WWWtacg Version 1.6 - Restriction Enzyme Analysis via the Web

Harry Mangalam mangalam at uci.edu
Tue Nov 12 16:29:06 EST 1996

     WWWtacg Version 1.6 - Restriction Enzyme Analysis via the Web

For those of you who have been requesting a Web-available resource for 
Restriction Enzyme analysis and mapping, here are the URLs for the WWW 
interface to the latest version of 'tacg', my freely available, 
command-line restriction enzyme analysis tool for unixy systems:

The form for submitting sequence and specifying output:

The page describing the program in detail:

The HTML-ized man page:

The FTP site for the Version 1.5 source code and executables for a variety of 

If you are especially masochistic, you can download and install both the 
WWW form and docs, the cgi interface program (called tacgi) and the tacg 
program itself.  I've only tested it on Linux and SGI's so you're on your 
own for the Web version on other platforms.  tacgi lives at:


Note:  The currently available source code is for *Version 1.5*, not 
1.6, which I'm currently running thru testing and debugging on multiple 
systems.  Version 1.6 provides the features noted in the documentation and 
man pages.  The current snapshot of the source code for V1.6 is in the same 
distribution directory, but has only been tested on IRIX and Linux.

tacg provides many (most?)  of the features of the GCG 'MAP' program and a 
few more (including a much better linear format, IMHO).

Enzyme selection by:
   Indirect specification from several different 'catalogs' (NEB, Promega, 
   Stratagene, Amersham, and one made up of only CHEAP enzymes) via
      Overhang generated (5', 3' or blunt)
      Magnitude of recognition sequence (4-cutters + up, 5-cutters + up, etc)
      Minimum and Maximum number of cuts
   Direct specification via names (or, in the Web version, checkboxes from 
      a large list) (NEW)
Output in a variety of formats:   
   Linear map with *exact* cut site indicated
   Treat as linear or circular topology
   Translation with 1/3/6 frames in 1 or 3 letter codes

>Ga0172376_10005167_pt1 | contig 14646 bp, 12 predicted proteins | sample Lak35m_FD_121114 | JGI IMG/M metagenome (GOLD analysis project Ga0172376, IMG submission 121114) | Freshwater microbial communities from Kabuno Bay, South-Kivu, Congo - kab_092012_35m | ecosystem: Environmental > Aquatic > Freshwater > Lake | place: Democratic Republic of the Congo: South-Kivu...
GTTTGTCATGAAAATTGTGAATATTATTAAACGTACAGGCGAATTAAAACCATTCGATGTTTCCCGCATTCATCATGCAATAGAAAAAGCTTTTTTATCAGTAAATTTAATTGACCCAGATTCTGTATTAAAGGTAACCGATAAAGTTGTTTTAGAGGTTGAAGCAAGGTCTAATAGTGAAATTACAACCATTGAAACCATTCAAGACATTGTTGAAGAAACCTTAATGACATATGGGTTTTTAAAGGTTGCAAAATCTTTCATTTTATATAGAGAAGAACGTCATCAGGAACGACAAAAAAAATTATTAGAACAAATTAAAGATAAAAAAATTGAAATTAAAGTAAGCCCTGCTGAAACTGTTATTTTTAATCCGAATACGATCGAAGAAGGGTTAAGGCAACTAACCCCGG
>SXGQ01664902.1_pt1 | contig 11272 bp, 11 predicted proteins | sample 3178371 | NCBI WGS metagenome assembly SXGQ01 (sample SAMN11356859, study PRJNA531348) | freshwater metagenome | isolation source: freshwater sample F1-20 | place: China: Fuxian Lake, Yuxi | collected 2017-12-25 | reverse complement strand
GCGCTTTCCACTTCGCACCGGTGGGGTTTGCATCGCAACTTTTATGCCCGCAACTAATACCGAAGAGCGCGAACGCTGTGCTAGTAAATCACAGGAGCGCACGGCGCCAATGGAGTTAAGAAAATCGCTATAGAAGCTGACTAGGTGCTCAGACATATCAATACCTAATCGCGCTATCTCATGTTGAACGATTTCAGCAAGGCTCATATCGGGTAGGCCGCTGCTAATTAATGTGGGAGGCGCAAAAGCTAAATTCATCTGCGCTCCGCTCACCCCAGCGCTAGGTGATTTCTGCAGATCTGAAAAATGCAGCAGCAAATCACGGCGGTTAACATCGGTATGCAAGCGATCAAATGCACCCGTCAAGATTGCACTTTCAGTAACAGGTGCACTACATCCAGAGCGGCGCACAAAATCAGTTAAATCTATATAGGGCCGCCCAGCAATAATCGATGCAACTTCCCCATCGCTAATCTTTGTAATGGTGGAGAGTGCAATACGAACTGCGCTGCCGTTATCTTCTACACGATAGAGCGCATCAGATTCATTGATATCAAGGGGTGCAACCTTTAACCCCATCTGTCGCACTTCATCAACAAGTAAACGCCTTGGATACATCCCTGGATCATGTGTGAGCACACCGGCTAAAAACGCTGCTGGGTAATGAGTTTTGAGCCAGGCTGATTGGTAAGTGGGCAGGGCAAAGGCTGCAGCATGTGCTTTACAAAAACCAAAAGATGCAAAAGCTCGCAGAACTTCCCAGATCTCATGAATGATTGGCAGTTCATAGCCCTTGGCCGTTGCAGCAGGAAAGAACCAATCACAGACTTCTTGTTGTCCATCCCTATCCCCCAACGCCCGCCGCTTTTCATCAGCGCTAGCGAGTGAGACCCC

Output width selectable from 60 to 230 characters
   GCG-type Ladder Map with 5' (\), 3'(/), and blunt (|) cutters indicated
   Pseudo Gel Map with 10 or 100 bp cutoff 
   Table of Cut Sites
   Table of Fragments (Sorted, Unsorted, or both)
   Summary Table of Cuts
   Strider-like linear summary of infrequent cutters

The WWW interface provides access to all the functions (except the 
subsequence selection) of the original program and a few extras:

- an HTML/Forms-based pseudo GUI
- it runs on my system, not yours, therfore you don't have to install it 
   (although that's pretty easy..)
- because of the above, it obviously works with Macs and PCs, as well as 
    anything else that runs a web browser.
- the hyperlinked help and online man page.
- hyperlinked Table of Contents of the results built on the fly
- 3 selectable font sizes (but viewing depends on your browser)
- a few different header sizes for distinctive results separators

Bugs and Oddities:

Altho I didn't research it exhaustively when I started this, my impression 
was that Netscape was the only browser that supported file uploads, so this 
was writ and debugged with Netscape(2+3).  I have no great Browser 
preference (besides a philosophical opposition to things small and squishy, 
but Netscape allowed me to do what I wanted to do.  If Mosaic or IE now allow 
file uploads, so much the better.

Altho tacg supports sequence input into the millions of bases, the Web 
version supports an upload size of only 100,000 characters.  I figure if 
you routinely want to do analyses of >100Kb, you can download the program 
and run them on your own machine.

While the form allows upload of anything, unless the file is ASCII text, 
you may get odd or no results.  Binary file uploads are not supported, so 
don't expect intelligible results from from your MacVector or Lasergene 

While the analysis times for 100,000 bases are relatively trivial (<5s, 
typically), the upload and especially download (up to 12x upload size) 
times can be significant .  If it's used enough and the output sizes are 
significant, I may add on-the-fly compression (output is especially 
well-suited to lzw compression).

Thanks to Fred Criscuolo for the 1st iteration of the Web form and Tom 
Boutell for his V1.10 cgic library.

Hope it's of some use,
Harry J Mangalam, MolBio+Biochem / Dev+Cell Bio, Rm 4201, BioSciII  UC Irvine, Irvine, CA, 92717, (714) 824-4824, fax (714) 824 8598

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